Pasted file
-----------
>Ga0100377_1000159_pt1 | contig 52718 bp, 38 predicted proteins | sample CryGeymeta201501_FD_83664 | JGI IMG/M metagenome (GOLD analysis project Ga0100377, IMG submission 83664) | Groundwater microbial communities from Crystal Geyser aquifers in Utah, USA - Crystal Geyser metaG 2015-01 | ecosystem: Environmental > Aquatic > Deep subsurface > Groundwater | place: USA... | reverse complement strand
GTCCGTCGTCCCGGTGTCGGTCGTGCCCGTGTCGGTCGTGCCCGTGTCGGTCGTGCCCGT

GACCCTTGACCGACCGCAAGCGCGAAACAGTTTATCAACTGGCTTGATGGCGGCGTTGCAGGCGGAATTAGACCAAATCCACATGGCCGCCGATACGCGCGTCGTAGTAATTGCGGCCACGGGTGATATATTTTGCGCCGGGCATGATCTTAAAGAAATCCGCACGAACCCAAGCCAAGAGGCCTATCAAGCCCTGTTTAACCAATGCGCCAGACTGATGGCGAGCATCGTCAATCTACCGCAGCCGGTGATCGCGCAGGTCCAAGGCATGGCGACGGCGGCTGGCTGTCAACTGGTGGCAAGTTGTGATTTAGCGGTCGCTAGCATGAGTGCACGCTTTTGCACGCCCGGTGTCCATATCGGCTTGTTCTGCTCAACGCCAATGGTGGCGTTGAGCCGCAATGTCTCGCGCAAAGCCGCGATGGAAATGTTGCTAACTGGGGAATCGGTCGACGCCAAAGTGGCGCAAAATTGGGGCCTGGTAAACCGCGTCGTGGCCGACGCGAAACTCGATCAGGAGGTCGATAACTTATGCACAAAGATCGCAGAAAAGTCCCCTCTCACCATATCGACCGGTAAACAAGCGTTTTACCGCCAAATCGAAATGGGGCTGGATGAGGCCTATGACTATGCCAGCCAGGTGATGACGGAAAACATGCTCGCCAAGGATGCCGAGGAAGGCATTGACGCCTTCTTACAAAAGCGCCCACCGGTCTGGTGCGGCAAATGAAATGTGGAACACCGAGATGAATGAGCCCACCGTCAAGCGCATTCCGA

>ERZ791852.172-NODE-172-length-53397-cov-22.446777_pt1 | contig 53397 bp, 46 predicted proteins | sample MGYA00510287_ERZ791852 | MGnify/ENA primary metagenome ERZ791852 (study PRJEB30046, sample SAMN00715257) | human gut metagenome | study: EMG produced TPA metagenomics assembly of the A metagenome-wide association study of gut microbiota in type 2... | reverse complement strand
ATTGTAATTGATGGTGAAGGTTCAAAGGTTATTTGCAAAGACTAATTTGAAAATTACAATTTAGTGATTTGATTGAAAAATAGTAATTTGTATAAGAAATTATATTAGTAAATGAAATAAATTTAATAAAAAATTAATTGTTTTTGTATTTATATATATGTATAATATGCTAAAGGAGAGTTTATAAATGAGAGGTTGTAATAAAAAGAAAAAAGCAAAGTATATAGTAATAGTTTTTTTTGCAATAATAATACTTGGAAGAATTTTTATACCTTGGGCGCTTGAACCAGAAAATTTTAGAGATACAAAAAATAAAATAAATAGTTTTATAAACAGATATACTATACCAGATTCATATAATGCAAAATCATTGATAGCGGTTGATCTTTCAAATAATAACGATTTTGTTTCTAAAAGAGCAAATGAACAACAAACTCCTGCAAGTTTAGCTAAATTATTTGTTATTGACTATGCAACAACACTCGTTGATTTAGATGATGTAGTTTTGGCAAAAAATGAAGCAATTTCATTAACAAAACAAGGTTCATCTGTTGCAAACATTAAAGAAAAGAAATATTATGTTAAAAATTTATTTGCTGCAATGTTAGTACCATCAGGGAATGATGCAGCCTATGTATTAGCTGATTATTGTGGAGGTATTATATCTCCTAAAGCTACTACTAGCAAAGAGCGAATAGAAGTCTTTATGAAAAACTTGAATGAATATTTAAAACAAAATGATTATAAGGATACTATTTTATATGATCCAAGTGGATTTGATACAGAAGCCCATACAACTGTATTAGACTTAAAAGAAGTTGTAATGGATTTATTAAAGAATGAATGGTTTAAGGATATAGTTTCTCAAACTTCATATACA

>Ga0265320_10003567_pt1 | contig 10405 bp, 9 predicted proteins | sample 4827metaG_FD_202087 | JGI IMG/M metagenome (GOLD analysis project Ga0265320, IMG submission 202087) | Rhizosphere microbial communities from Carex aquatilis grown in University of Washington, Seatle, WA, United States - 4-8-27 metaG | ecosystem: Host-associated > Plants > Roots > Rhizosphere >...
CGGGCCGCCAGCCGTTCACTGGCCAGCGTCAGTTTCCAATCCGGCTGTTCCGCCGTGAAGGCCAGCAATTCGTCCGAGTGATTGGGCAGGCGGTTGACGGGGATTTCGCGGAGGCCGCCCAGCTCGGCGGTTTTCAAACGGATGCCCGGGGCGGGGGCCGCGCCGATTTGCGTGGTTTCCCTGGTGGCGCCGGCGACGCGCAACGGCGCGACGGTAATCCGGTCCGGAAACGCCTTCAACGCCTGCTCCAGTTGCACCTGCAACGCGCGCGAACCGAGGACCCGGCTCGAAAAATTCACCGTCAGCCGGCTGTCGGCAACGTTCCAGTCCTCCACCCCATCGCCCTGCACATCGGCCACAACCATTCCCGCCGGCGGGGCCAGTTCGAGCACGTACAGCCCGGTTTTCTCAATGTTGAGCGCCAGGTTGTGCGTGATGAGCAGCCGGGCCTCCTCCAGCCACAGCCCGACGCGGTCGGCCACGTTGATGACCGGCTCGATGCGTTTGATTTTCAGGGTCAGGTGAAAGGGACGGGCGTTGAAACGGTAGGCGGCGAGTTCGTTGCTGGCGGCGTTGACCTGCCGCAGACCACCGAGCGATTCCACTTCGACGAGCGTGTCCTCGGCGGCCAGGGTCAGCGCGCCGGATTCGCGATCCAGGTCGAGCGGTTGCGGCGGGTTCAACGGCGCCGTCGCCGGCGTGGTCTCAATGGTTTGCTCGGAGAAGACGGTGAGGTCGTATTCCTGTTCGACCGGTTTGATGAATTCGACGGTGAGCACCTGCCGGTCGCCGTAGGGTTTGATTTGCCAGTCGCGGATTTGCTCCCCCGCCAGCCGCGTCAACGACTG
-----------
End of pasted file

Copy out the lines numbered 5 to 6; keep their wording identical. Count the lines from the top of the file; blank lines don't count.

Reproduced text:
ATTGTAATTGATGGTGAAGGTTCAAAGGTTATTTGCAAAGACTAATTTGAAAATTACAATTTAGTGATTTGATTGAAAAATAGTAATTTGTATAAGAAATTATATTAGTAAATGAAATAAATTTAATAAAAAATTAATTGTTTTTGTATTTATATATATGTATAATATGCTAAAGGAGAGTTTATAAATGAGAGGTTGTAATAAAAAGAAAAAAGCAAAGTATATAGTAATAGTTTTTTTTGCAATAATAATACTTGGAAGAATTTTTATACCTTGGGCGCTTGAACCAGAAAATTTTAGAGATACAAAAAATAAAATAAATAGTTTTATAAACAGATATACTATACCAGATTCATATAATGCAAAATCATTGATAGCGGTTGATCTTTCAAATAATAACGATTTTGTTTCTAAAAGAGCAAATGAACAACAAACTCCTGCAAGTTTAGCTAAATTATTTGTTATTGACTATGCAACAACACTCGTTGATTTAGATGATGTAGTTTTGGCAAAAAATGAAGCAATTTCATTAACAAAACAAGGTTCATCTGTTGCAAACATTAAAGAAAAGAAATATTATGTTAAAAATTTATTTGCTGCAATGTTAGTACCATCAGGGAATGATGCAGCCTATGTATTAGCTGATTATTGTGGAGGTATTATATCTCCTAAAGCTACTACTAGCAAAGAGCGAATAGAAGTCTTTATGAAAAACTTGAATGAATATTTAAAACAAAATGATTATAAGGATACTATTTTATATGATCCAAGTGGATTTGATACAGAAGCCCATACAACTGTATTAGACTTAAAAGAAGTTGTAATGGATTTATTAAAGAATGAATGGTTTAAGGATATAGTTTCTCAAACTTCATATACA

>Ga0265320_10003567_pt1 | contig 10405 bp, 9 predicted proteins | sample 4827metaG_FD_202087 | JGI IMG/M metagenome (GOLD analysis project Ga0265320, IMG submission 202087) | Rhizosphere microbial communities from Carex aquatilis grown in University of Washington, Seatle, WA, United States - 4-8-27 metaG | ecosystem: Host-associated > Plants > Roots > Rhizosphere >...